Ironically, it was through studying in Europe that many of these young Americans began to make their mark. A major catalyst in the movement was Nadia Boulanger, who was appointed in 1921 to the faculty of the Conservatoire Américain, a summer school at Fontainebleau Palace in Paris. Beginning with Aaron Copland, a long string of American composers went to Paris to study counterpoint, harmony, and composition with Boulanger. The many other Americans who studied with Boulanger at Fontainebleu over the years included Walter Piston, Louise Talma, Quincy Jones, Donald Byrd, Joe Raposo, Ned Rorem, David Diamond, Marc Blitzstein, Leonard Bernstein, Philip Glass, Elliott Carter, Donald Grantham, Virgil Thomson (whom we remembered only just yesterday), and yes, Roy Harris. Thomson once quipped that every town in America had a five-and-dime and a Boulanger pupil.

Under Boulanger, an emphasis was placed on the study of Renaissance and Baroque music, while at the same time the various rhythmic and harmonic innovations of Igor Stravinsky, in particular, were presented as examples of the best that new music had to offer. Boulanger also encouraged her American students to find inspiration in the emerging jazz and blues of their own country. Composers, above all, were encouraged to discover and explore their own personal artistic voice.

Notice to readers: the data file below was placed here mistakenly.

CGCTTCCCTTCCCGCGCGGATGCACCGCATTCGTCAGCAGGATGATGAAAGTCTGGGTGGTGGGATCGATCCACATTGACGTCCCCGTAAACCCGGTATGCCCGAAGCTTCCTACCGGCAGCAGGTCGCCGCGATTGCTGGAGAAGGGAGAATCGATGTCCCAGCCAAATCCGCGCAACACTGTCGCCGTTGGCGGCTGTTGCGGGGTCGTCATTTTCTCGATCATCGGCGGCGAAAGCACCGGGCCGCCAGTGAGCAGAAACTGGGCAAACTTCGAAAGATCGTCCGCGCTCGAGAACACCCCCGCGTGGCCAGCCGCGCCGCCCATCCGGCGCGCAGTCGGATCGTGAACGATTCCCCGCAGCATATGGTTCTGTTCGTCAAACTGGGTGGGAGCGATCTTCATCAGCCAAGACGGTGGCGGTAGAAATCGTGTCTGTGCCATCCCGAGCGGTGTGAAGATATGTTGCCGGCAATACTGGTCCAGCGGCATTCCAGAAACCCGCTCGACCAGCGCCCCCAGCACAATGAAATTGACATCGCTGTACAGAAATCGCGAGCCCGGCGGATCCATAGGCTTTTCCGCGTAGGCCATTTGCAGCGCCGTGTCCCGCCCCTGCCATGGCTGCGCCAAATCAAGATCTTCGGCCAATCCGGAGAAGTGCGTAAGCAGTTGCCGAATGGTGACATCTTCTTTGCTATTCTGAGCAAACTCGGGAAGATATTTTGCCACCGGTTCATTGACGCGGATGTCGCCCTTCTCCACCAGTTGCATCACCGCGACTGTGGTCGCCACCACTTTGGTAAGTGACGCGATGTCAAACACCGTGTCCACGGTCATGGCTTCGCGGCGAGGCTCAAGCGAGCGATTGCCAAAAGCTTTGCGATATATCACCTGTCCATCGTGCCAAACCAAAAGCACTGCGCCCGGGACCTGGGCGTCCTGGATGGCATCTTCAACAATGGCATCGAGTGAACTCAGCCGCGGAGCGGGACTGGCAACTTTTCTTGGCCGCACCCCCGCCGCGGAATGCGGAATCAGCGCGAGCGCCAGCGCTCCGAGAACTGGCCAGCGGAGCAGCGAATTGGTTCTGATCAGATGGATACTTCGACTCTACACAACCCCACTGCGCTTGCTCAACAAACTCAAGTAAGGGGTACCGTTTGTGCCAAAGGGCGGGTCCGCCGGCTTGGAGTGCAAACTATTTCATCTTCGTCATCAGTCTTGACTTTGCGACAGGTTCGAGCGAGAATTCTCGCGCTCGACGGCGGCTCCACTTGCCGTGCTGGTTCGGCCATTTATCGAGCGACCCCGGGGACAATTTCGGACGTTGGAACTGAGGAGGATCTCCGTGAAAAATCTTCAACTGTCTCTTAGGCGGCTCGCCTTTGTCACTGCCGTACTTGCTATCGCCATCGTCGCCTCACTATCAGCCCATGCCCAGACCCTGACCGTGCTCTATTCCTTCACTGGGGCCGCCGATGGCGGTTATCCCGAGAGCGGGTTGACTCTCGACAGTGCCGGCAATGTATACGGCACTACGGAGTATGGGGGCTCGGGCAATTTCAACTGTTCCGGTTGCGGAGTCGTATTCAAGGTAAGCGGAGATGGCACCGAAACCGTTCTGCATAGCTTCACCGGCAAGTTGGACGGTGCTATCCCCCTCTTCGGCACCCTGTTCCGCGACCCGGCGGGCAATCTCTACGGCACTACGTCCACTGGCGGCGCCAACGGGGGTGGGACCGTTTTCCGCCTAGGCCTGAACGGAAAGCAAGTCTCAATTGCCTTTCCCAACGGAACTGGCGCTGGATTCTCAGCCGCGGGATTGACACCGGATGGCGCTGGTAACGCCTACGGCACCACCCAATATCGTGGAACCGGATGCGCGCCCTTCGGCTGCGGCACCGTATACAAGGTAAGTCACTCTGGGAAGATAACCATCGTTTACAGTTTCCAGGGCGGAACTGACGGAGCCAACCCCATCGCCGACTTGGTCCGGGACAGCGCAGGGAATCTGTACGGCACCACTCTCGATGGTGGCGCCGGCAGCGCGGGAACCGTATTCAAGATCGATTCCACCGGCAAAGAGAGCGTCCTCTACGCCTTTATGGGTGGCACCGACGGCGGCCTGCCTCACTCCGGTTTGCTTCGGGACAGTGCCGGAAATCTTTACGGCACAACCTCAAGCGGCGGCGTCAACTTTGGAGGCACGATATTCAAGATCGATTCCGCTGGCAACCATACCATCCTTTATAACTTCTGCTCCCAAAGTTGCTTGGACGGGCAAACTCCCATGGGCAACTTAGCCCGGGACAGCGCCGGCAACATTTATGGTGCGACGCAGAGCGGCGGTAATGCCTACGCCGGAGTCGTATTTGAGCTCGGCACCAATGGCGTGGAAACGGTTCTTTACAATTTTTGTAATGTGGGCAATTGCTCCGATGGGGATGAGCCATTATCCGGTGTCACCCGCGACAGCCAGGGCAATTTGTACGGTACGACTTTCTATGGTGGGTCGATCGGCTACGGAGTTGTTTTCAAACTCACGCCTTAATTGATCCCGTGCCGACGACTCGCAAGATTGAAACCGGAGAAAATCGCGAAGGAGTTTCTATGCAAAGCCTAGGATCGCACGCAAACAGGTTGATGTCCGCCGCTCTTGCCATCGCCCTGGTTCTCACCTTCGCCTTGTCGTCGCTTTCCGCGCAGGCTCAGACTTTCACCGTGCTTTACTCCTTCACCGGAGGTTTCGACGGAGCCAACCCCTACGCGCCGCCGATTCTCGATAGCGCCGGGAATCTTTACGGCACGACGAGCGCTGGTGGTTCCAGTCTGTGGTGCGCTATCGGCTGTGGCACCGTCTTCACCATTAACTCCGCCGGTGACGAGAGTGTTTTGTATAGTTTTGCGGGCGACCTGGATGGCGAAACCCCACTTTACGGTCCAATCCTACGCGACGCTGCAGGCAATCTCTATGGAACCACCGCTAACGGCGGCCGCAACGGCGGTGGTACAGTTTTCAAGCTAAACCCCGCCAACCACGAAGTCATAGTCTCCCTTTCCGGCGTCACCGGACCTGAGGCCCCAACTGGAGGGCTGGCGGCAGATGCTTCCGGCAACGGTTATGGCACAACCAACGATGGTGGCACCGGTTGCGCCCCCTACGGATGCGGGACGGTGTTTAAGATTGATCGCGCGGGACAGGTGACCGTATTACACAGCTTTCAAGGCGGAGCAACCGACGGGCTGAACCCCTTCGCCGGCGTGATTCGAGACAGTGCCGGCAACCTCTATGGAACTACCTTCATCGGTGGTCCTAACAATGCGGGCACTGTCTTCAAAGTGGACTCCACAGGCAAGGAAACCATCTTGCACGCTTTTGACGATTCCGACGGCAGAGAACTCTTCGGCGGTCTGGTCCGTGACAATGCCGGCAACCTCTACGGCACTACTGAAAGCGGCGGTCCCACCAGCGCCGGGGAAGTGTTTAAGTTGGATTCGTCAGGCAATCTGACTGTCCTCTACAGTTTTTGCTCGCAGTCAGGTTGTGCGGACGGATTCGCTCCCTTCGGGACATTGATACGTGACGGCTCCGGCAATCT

Where I'm headed with this is that the writing, in particular, of symphonies by American composers was a phenomenon peculiar to the 1930s and 40s, one that was associated largely with Boulanger's students, and their students. In the Europe of the time, the writing of symphonies had fallen somewhat out of fashion: Europeans had been writing symphonies for almost 200 years, and after the mammoth and definitive statements by Bruckner and Mahler, many composers considered it to be somewhat of a worn-out genre. But for Americans, it was on the contrary quite natural that through the writing of the symphony - which had been associated since at least as early as 1800 with the very most serious and weighty statements a composer could make using the orchestra as medium - that they would announce that they were here, and that they had finally come into their own on the world stage.